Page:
The United States, Mexico and Canada will expedite NAFTA talks in a push to reach a deal in coming weeks, Mexico’s president said on Saturday after a meeting with the U.S. vice president and Canadian prime minister.
On the sidelines of the Summit of the Americas in Lima, Peru, Mexican President Enrique Pena Nieto, U.S. Vice President Mike Pence and Canadian Prime Minister Justin Trudeau said they thought an agreement could be reached before Mexican elections on July 1, although they also said no deadlines had been set.
“We agreed to keep up work towards reaching a deal and to summon our special negotiating teams to accelerate their efforts,” Pena Nieto told reporters after meeting Pence.
“It was the same thing I agreed to with Prime Minister Trudeau,” Pena Nieto added. “We hope in coming weeks we can reach an agreement.”
The three countries, which created the world’s largest free trade region by forming the North American Free Trade Agreement (NAFTA) in the 1990s, are under pressure to renegotiate the deal before Mexicans elect a new president in July.
There are concerns U.S.-Mexico relations could get rockier with Pena Nieto, a centrist, unable to seek a second six-year term due to Mexico’s term limits.
U.S. President Donald Trump has threatened to kill NAFTA if it is not changed to secure better terms for U.S. workers and companies. In Mexico, leftist presidential frontrunner Andres Manuel Lopez Obrador has vowed to cut the country’s economic dependence on foreign powers and to put Trump “in his place.”
With U.S. mid-term congressional elections also pending in November, Trudeau said Canada would defer to Mexico and the United States on a timeline.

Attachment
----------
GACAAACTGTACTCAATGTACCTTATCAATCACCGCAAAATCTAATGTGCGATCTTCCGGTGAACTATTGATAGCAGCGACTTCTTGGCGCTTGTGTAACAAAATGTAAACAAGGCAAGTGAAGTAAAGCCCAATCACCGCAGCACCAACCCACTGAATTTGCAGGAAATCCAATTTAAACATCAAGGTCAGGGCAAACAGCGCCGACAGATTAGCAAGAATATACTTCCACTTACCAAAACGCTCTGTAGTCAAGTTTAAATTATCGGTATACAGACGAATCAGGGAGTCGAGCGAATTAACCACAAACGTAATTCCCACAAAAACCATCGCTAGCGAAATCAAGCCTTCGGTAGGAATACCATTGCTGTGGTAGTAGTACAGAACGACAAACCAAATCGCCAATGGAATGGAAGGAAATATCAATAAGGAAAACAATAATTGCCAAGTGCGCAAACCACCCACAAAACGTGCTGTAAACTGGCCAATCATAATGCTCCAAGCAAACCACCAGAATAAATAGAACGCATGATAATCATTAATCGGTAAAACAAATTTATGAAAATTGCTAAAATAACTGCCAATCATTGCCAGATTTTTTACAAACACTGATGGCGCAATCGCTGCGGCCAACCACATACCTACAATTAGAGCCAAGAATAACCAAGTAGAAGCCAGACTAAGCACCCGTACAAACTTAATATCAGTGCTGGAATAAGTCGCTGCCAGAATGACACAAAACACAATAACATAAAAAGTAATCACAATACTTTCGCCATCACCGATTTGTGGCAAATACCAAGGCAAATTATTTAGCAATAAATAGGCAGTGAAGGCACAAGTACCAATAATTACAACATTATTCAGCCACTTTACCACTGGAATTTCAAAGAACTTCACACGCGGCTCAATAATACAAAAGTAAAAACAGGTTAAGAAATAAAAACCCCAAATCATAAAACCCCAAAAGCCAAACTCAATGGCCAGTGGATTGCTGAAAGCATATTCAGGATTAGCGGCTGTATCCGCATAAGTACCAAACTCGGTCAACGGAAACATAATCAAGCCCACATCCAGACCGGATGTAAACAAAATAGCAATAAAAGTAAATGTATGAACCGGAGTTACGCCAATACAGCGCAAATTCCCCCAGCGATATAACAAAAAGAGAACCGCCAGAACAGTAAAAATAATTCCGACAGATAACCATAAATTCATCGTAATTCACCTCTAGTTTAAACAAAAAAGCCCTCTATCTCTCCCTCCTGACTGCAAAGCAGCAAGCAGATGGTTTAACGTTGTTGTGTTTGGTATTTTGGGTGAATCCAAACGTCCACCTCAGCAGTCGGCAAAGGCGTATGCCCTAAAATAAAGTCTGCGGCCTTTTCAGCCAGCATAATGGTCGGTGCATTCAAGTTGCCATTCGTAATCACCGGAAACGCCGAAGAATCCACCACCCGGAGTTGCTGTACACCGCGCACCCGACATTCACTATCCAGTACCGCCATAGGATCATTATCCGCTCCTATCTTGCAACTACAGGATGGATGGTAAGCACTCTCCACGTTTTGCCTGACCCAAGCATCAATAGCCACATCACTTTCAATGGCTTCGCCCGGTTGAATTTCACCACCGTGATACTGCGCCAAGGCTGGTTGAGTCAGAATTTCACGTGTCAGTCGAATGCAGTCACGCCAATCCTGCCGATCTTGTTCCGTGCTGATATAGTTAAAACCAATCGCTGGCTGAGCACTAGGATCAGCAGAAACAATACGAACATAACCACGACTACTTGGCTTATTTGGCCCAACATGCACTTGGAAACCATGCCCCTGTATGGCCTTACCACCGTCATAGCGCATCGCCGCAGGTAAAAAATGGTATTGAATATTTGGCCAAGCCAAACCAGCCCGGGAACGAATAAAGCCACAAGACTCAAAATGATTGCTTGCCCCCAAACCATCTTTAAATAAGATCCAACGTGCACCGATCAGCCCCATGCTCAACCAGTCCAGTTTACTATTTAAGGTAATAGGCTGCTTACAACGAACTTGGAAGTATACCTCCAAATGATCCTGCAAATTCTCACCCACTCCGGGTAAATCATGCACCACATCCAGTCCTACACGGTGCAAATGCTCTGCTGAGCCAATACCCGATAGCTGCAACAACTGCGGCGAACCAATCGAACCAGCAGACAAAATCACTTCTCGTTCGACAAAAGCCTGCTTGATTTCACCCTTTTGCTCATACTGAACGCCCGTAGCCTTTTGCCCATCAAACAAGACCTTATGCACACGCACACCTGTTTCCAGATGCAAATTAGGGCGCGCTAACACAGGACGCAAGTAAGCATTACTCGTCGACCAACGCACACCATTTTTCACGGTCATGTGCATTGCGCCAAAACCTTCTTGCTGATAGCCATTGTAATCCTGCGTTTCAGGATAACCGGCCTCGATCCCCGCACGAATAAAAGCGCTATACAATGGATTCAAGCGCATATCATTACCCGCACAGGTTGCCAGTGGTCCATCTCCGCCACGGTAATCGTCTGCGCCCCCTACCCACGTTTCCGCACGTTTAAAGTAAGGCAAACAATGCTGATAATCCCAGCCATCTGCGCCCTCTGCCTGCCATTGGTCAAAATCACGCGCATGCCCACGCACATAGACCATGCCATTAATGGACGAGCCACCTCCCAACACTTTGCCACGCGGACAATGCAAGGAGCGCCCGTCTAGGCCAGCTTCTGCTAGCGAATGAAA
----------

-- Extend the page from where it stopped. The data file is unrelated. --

“Of course, we’d like to see a re-negotiated deal land sooner than later,” Trudeau said in a press conference, citing Mexican and U.S. elections as a factor in timing. “We have a certain amount of pressure to try to move forward successfully in the coming weeks.”
On Friday, U.S. Commerce Secretary Wilbur Ross said provincial elections in Canada in June were also a factor, and that a deal in May was possible.
Trudeau told reporters there has been “potential progress” regarding car manufacturing and “a broad range of things”, however, no new details have emerged from the Lima conference on any specific agreements.
On Friday, auto industry executives said U.S. trade negotiators significantly softened their demands to increase regional automotive content under a reworked NAFTA trade pact in an effort to seal a deal in the next few weeks.
After meeting Pena Nieto and Trudeau separately, Pence said he was leaving the summit “very hopeful that we are very close to a renegotiated NAFTA.”
“There is a real possibility that we could arrive at an agreement within the next several weeks,” Pence said.